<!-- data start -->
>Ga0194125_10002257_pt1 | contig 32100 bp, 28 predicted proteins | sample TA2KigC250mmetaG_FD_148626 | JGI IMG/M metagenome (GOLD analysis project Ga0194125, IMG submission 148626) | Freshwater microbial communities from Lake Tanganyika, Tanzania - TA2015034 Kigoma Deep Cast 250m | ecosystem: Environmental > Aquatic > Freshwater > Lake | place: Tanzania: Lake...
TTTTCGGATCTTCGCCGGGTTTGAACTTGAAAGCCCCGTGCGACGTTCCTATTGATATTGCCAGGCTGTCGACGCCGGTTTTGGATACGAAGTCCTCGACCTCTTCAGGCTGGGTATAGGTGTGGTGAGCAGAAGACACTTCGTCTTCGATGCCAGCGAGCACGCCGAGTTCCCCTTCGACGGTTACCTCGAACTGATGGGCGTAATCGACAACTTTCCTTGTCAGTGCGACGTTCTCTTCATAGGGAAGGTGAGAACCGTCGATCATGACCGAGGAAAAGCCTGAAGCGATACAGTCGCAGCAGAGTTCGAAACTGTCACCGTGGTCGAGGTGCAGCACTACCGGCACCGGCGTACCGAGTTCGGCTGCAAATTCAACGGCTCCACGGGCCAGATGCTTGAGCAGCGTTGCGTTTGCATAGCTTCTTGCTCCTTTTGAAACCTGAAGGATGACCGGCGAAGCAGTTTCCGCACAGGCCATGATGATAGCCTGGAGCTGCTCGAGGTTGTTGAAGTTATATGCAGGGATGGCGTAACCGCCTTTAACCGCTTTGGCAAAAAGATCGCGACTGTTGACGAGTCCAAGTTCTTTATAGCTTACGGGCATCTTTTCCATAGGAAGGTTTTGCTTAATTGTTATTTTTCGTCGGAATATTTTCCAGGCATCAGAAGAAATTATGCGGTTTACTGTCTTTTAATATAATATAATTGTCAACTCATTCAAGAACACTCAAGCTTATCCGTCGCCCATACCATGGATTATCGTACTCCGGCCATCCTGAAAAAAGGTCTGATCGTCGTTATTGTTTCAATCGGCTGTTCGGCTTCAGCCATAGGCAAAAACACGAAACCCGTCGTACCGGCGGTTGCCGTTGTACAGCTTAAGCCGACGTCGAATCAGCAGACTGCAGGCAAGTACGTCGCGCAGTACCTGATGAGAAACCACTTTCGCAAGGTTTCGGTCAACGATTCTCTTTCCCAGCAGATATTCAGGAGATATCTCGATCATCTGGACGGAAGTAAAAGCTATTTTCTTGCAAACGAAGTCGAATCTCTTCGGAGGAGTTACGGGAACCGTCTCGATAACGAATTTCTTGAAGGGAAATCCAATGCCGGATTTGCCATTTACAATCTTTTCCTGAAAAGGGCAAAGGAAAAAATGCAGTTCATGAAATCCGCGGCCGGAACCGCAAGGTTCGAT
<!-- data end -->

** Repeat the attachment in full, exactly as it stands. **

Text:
>Ga0194125_10002257_pt1 | contig 32100 bp, 28 predicted proteins | sample TA2KigC250mmetaG_FD_148626 | JGI IMG/M metagenome (GOLD analysis project Ga0194125, IMG submission 148626) | Freshwater microbial communities from Lake Tanganyika, Tanzania - TA2015034 Kigoma Deep Cast 250m | ecosystem: Environmental > Aquatic > Freshwater > Lake | place: Tanzania: Lake...
TTTTCGGATCTTCGCCGGGTTTGAACTTGAAAGCCCCGTGCGACGTTCCTATTGATATTGCCAGGCTGTCGACGCCGGTTTTGGATACGAAGTCCTCGACCTCTTCAGGCTGGGTATAGGTGTGGTGAGCAGAAGACACTTCGTCTTCGATGCCAGCGAGCACGCCGAGTTCCCCTTCGACGGTTACCTCGAACTGATGGGCGTAATCGACAACTTTCCTTGTCAGTGCGACGTTCTCTTCATAGGGAAGGTGAGAACCGTCGATCATGACCGAGGAAAAGCCTGAAGCGATACAGTCGCAGCAGAGTTCGAAACTGTCACCGTGGTCGAGGTGCAGCACTACCGGCACCGGCGTACCGAGTTCGGCTGCAAATTCAACGGCTCCACGGGCCAGATGCTTGAGCAGCGTTGCGTTTGCATAGCTTCTTGCTCCTTTTGAAACCTGAAGGATGACCGGCGAAGCAGTTTCCGCACAGGCCATGATGATAGCCTGGAGCTGCTCGAGGTTGTTGAAGTTATATGCAGGGATGGCGTAACCGCCTTTAACCGCTTTGGCAAAAAGATCGCGACTGTTGACGAGTCCAAGTTCTTTATAGCTTACGGGCATCTTTTCCATAGGAAGGTTTTGCTTAATTGTTATTTTTCGTCGGAATATTTTCCAGGCATCAGAAGAAATTATGCGGTTTACTGTCTTTTAATATAATATAATTGTCAACTCATTCAAGAACACTCAAGCTTATCCGTCGCCCATACCATGGATTATCGTACTCCGGCCATCCTGAAAAAAGGTCTGATCGTCGTTATTGTTTCAATCGGCTGTTCGGCTTCAGCCATAGGCAAAAACACGAAACCCGTCGTACCGGCGGTTGCCGTTGTACAGCTTAAGCCGACGTCGAATCAGCAGACTGCAGGCAAGTACGTCGCGCAGTACCTGATGAGAAACCACTTTCGCAAGGTTTCGGTCAACGATTCTCTTTCCCAGCAGATATTCAGGAGATATCTCGATCATCTGGACGGAAGTAAAAGCTATTTTCTTGCAAACGAAGTCGAATCTCTTCGGAGGAGTTACGGGAACCGTCTCGATAACGAATTTCTTGAAGGGAAATCCAATGCCGGATTTGCCATTTACAATCTTTTCCTGAAAAGGGCAAAGGAAAAAATGCAGTTCATGAAATCCGCGGCCGGAACCGCAAGGTTCGAT